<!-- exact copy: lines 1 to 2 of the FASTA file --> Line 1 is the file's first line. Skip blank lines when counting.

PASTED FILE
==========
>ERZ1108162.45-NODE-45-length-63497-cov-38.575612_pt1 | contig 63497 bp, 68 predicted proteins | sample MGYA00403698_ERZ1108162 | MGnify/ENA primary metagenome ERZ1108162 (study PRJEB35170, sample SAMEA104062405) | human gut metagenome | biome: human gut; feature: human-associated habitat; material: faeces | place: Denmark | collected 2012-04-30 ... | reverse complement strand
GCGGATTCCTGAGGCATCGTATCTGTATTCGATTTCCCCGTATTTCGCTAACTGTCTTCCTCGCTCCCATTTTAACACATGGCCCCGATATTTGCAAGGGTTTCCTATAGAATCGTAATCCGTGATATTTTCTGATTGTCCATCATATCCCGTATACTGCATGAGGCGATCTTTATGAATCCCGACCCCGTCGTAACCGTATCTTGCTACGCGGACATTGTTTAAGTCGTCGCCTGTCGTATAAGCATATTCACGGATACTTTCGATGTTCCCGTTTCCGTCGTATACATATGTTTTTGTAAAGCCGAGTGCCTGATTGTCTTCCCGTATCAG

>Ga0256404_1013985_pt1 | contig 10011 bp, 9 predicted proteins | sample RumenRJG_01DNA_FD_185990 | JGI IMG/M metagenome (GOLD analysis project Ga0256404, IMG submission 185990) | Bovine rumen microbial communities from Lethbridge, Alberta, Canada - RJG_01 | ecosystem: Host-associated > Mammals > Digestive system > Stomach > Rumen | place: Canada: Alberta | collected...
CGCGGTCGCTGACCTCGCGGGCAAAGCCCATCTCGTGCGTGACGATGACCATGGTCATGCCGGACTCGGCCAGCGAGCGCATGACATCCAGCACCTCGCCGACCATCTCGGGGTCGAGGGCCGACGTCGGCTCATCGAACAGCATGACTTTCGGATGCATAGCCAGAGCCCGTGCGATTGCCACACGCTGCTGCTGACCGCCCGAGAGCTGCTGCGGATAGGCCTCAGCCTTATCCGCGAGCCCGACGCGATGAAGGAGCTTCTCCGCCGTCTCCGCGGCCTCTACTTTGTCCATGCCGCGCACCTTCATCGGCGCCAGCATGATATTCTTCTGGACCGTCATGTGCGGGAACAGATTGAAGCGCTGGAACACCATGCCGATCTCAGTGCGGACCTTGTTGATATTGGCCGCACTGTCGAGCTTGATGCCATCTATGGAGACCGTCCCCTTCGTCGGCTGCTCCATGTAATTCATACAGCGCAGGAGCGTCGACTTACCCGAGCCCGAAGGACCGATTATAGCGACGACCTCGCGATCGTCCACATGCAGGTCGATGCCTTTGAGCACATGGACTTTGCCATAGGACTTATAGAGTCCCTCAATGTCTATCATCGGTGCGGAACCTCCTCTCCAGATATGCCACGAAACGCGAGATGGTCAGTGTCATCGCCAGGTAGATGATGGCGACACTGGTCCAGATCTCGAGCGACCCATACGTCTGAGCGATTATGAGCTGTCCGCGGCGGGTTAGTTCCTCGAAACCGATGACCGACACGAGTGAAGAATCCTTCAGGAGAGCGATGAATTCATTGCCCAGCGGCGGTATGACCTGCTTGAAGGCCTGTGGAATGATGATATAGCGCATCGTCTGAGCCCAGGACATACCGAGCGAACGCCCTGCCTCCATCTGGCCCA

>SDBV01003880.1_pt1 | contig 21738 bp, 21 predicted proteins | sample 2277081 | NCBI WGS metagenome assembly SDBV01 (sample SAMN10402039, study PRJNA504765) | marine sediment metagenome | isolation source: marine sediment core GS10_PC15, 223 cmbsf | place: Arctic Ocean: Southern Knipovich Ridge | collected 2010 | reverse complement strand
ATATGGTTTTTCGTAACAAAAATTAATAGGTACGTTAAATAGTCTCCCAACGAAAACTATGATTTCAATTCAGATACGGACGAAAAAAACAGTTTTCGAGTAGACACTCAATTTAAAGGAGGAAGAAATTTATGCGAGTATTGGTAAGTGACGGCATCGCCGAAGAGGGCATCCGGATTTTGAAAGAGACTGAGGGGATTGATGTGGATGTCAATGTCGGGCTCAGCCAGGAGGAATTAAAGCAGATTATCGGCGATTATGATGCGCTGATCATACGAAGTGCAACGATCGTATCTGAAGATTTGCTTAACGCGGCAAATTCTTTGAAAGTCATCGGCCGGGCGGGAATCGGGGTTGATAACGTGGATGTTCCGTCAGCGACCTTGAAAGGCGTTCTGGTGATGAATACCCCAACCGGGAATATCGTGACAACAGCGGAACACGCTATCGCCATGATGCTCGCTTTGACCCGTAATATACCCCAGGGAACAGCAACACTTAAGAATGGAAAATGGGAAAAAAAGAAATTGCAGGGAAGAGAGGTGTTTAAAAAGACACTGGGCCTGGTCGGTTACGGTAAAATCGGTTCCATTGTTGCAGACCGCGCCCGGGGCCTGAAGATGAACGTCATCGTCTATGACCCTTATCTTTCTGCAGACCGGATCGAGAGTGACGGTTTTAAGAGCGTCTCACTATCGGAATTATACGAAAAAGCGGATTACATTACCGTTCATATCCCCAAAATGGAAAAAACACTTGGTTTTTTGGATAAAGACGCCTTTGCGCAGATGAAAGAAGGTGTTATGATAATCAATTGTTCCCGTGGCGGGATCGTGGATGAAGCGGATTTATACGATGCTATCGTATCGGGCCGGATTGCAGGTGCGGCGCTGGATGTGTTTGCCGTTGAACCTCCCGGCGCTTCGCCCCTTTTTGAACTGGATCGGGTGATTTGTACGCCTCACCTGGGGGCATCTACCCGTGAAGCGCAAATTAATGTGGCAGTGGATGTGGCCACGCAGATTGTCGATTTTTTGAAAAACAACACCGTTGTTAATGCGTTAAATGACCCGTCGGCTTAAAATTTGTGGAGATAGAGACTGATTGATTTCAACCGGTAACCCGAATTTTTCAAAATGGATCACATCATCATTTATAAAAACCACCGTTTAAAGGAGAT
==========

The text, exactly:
>ERZ1108162.45-NODE-45-length-63497-cov-38.575612_pt1 | contig 63497 bp, 68 predicted proteins | sample MGYA00403698_ERZ1108162 | MGnify/ENA primary metagenome ERZ1108162 (study PRJEB35170, sample SAMEA104062405) | human gut metagenome | biome: human gut; feature: human-associated habitat; material: faeces | place: Denmark | collected 2012-04-30 ... | reverse complement strand
GCGGATTCCTGAGGCATCGTATCTGTATTCGATTTCCCCGTATTTCGCTAACTGTCTTCCTCGCTCCCATTTTAACACATGGCCCCGATATTTGCAAGGGTTTCCTATAGAATCGTAATCCGTGATATTTTCTGATTGTCCATCATATCCCGTATACTGCATGAGGCGATCTTTATGAATCCCGACCCCGTCGTAACCGTATCTTGCTACGCGGACATTGTTTAAGTCGTCGCCTGTCGTATAAGCATATTCACGGATACTTTCGATGTTCCCGTTTCCGTCGTATACATATGTTTTTGTAAAGCCGAGTGCCTGATTGTCTTCCCGTATCAG